A vicious attack has taken place in Tokyo. Husband and wife have been stabbed to death by a young man. The police show an old photograph of the suspect to the media and start an unsuccessful search for him in the whole country. That’s a conventional opening for a suspense movie; but in the case of 怒り (Ikari, Rage), the camera-narrator challenges us to discover who the assassin is, among three different and distant individuals. She peeks on the lives of the 3 runaways that may be the one. They all look like the picture. Indeed, through the information in the brochure about the production of the film, we find out that it was not one but three different photographs, each of them more similar to each actor, a good Photoshop job.
There is a story about a gay couple that just met in the dark room of a sauna downtown Tokyo. It gives a surprisingly realistic depiction of the hidden world –in Japan- of gay relationships and rooftop pool parties. Yuma (Tsumabuki Satoshi) is the successful, outgoing and good-looking guy who hosts and falls for a taciturn Naoto (Gô Ayano). I didn’t recognized the latter from 日本で一番悪い奴ら (Japan’s worst guys) well after the end of the film. He is a chameleonic actor, no doubt about it; and very productive: he appeared in 8 movies in 2016!
The second story has in the cast Watanabe Ken, Miyazaki Aoi and Death Note’s Matsuyama Kenichi. The location is a port in Northern Japan, and shows a problematic young woman just being rescued by her father from a prostitution network. Afterwards, she falls in love with an enigmatic young man with no past.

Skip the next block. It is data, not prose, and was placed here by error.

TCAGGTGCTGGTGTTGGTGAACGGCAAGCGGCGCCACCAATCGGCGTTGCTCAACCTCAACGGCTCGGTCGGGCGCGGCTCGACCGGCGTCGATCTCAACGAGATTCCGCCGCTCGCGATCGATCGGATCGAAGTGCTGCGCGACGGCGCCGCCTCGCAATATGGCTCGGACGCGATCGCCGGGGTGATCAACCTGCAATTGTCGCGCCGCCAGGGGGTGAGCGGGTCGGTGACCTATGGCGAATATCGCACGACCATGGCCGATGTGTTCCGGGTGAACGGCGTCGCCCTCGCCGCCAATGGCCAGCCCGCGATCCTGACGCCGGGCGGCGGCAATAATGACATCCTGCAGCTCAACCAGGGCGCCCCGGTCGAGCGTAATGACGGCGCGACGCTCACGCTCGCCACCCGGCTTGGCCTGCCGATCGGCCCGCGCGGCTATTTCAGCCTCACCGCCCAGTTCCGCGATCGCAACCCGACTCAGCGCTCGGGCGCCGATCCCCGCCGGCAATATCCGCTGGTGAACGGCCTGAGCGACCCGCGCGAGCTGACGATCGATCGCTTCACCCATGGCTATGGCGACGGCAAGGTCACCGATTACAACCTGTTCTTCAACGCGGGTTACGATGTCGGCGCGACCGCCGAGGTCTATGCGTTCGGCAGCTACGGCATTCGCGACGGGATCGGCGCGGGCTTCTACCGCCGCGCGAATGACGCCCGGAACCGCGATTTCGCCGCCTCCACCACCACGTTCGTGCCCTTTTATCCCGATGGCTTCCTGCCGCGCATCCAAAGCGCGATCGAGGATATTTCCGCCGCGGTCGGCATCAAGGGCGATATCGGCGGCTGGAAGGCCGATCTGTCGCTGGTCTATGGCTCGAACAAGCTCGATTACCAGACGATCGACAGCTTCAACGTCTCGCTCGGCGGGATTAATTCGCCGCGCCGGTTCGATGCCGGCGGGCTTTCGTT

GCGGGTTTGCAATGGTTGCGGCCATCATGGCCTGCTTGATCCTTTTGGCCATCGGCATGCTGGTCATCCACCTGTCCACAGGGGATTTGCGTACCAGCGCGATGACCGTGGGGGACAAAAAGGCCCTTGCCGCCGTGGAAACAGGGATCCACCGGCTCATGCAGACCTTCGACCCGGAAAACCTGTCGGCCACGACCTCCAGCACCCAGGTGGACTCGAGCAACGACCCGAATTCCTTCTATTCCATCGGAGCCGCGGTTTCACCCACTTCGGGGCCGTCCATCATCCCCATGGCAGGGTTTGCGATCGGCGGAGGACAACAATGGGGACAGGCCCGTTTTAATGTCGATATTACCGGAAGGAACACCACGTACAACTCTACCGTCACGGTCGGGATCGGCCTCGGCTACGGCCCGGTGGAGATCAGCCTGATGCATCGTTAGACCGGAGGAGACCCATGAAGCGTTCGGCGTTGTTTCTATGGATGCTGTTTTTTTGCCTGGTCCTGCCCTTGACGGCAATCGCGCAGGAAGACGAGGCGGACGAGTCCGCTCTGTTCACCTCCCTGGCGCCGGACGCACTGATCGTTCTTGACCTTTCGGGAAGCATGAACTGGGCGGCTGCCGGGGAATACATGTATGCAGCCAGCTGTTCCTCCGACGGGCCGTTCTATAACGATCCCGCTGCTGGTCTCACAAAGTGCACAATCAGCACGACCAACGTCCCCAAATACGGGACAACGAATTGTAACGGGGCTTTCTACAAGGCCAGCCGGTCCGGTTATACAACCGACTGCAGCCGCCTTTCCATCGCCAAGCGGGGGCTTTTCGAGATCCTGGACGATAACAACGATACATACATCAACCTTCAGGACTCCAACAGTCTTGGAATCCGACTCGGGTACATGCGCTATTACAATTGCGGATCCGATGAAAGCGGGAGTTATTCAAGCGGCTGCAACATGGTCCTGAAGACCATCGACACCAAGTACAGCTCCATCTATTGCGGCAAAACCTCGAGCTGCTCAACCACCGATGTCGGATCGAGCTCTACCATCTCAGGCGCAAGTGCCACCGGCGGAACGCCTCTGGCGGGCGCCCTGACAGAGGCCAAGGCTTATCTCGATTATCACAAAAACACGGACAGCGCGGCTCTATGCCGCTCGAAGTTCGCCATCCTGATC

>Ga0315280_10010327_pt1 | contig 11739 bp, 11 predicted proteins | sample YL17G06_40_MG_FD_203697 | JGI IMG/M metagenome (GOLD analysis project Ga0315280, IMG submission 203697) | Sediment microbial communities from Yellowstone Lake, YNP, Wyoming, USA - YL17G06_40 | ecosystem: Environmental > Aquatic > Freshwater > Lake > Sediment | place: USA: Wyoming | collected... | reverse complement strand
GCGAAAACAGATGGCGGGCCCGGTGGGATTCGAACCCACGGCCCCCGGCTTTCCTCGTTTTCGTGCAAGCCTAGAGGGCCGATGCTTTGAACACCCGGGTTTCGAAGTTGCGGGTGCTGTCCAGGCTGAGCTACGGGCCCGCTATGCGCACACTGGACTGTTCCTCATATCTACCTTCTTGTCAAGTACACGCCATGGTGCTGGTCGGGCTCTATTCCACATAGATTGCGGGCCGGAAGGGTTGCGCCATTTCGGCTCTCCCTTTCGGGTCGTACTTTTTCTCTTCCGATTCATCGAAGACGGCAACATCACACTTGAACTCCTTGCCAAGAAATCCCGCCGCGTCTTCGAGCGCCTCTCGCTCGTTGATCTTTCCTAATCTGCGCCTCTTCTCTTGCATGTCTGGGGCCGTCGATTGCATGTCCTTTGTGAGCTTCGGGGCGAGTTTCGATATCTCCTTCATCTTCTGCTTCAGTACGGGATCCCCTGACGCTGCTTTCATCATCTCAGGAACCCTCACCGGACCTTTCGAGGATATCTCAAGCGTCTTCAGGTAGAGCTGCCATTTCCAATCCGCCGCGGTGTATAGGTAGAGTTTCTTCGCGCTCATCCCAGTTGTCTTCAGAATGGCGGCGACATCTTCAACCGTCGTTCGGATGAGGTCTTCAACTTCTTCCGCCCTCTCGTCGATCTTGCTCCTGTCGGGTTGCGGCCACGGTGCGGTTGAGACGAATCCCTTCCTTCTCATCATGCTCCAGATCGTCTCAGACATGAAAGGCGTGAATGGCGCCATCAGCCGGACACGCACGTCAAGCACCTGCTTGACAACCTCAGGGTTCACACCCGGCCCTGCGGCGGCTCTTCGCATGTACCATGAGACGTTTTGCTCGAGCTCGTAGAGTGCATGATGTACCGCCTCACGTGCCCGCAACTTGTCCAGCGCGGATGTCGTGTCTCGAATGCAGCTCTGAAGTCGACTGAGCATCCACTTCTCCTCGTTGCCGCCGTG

The third one takes us to a not-so-idyllic Okinawa, where American bases and their sexually-incontinent marines disrupt local harmony. It’s probably the toughest part to see, with images of a rape that will, for sure, disturb the audience.
If there is something in common about these 3 stories, is mistrust, mistrust of the unknown. People around the 3 men think they are the assassin, but for one reason or another, they don’t report them to the police: Yohei (Watanake Ken) wants him as a husband for her unstable daughter; Yuma is in love with Naoto; and in Okinawa, Shingo’s coworkers might be scared of his aggressive behavior.
Only at the end of the film we understand the motives of the initial killing and the identity of its perpetrator: rage against society, rage that is explained already in the title, 怒り, as a philological clue to find the assassin.
This is a well-adapted screenplay from a novel, with tension till the end, a great bunch of no overacting people from different generations, and good-quality and artistic filming that refers to present issues in Japanese society. What else can you ask from a movie?